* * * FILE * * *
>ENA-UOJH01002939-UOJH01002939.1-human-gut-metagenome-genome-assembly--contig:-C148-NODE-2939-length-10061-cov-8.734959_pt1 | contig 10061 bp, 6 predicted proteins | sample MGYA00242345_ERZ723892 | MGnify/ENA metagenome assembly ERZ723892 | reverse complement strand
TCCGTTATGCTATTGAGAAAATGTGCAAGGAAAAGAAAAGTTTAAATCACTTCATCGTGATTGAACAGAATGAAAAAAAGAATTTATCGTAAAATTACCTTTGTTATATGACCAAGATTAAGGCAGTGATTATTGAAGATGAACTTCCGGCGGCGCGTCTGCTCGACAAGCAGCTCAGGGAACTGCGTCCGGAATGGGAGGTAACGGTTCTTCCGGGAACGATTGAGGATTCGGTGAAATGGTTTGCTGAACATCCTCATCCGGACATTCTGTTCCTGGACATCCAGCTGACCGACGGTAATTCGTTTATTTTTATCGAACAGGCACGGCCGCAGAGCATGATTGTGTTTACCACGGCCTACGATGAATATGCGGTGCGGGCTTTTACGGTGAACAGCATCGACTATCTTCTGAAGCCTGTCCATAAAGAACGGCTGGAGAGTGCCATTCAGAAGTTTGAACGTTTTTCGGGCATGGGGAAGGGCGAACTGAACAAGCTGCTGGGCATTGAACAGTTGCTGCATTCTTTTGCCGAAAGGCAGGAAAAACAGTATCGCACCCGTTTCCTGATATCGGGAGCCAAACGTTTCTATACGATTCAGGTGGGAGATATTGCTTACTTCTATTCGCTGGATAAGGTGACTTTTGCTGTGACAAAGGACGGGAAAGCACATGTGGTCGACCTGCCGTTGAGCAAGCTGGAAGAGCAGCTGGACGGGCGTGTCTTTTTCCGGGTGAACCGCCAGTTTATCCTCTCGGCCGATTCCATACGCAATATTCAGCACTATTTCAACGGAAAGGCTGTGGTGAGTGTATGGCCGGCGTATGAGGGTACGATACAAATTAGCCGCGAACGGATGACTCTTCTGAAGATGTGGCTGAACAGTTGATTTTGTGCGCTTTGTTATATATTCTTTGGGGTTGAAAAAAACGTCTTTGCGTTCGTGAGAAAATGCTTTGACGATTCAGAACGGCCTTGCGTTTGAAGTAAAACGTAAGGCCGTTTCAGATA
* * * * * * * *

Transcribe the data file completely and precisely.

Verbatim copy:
>ENA-UOJH01002939-UOJH01002939.1-human-gut-metagenome-genome-assembly--contig:-C148-NODE-2939-length-10061-cov-8.734959_pt1 | contig 10061 bp, 6 predicted proteins | sample MGYA00242345_ERZ723892 | MGnify/ENA metagenome assembly ERZ723892 | reverse complement strand
TCCGTTATGCTATTGAGAAAATGTGCAAGGAAAAGAAAAGTTTAAATCACTTCATCGTGATTGAACAGAATGAAAAAAAGAATTTATCGTAAAATTACCTTTGTTATATGACCAAGATTAAGGCAGTGATTATTGAAGATGAACTTCCGGCGGCGCGTCTGCTCGACAAGCAGCTCAGGGAACTGCGTCCGGAATGGGAGGTAACGGTTCTTCCGGGAACGATTGAGGATTCGGTGAAATGGTTTGCTGAACATCCTCATCCGGACATTCTGTTCCTGGACATCCAGCTGACCGACGGTAATTCGTTTATTTTTATCGAACAGGCACGGCCGCAGAGCATGATTGTGTTTACCACGGCCTACGATGAATATGCGGTGCGGGCTTTTACGGTGAACAGCATCGACTATCTTCTGAAGCCTGTCCATAAAGAACGGCTGGAGAGTGCCATTCAGAAGTTTGAACGTTTTTCGGGCATGGGGAAGGGCGAACTGAACAAGCTGCTGGGCATTGAACAGTTGCTGCATTCTTTTGCCGAAAGGCAGGAAAAACAGTATCGCACCCGTTTCCTGATATCGGGAGCCAAACGTTTCTATACGATTCAGGTGGGAGATATTGCTTACTTCTATTCGCTGGATAAGGTGACTTTTGCTGTGACAAAGGACGGGAAAGCACATGTGGTCGACCTGCCGTTGAGCAAGCTGGAAGAGCAGCTGGACGGGCGTGTCTTTTTCCGGGTGAACCGCCAGTTTATCCTCTCGGCCGATTCCATACGCAATATTCAGCACTATTTCAACGGAAAGGCTGTGGTGAGTGTATGGCCGGCGTATGAGGGTACGATACAAATTAGCCGCGAACGGATGACTCTTCTGAAGATGTGGCTGAACAGTTGATTTTGTGCGCTTTGTTATATATTCTTTGGGGTTGAAAAAAACGTCTTTGCGTTCGTGAGAAAATGCTTTGACGATTCAGAACGGCCTTGCGTTTGAAGTAAAACGTAAGGCCGTTTCAGATA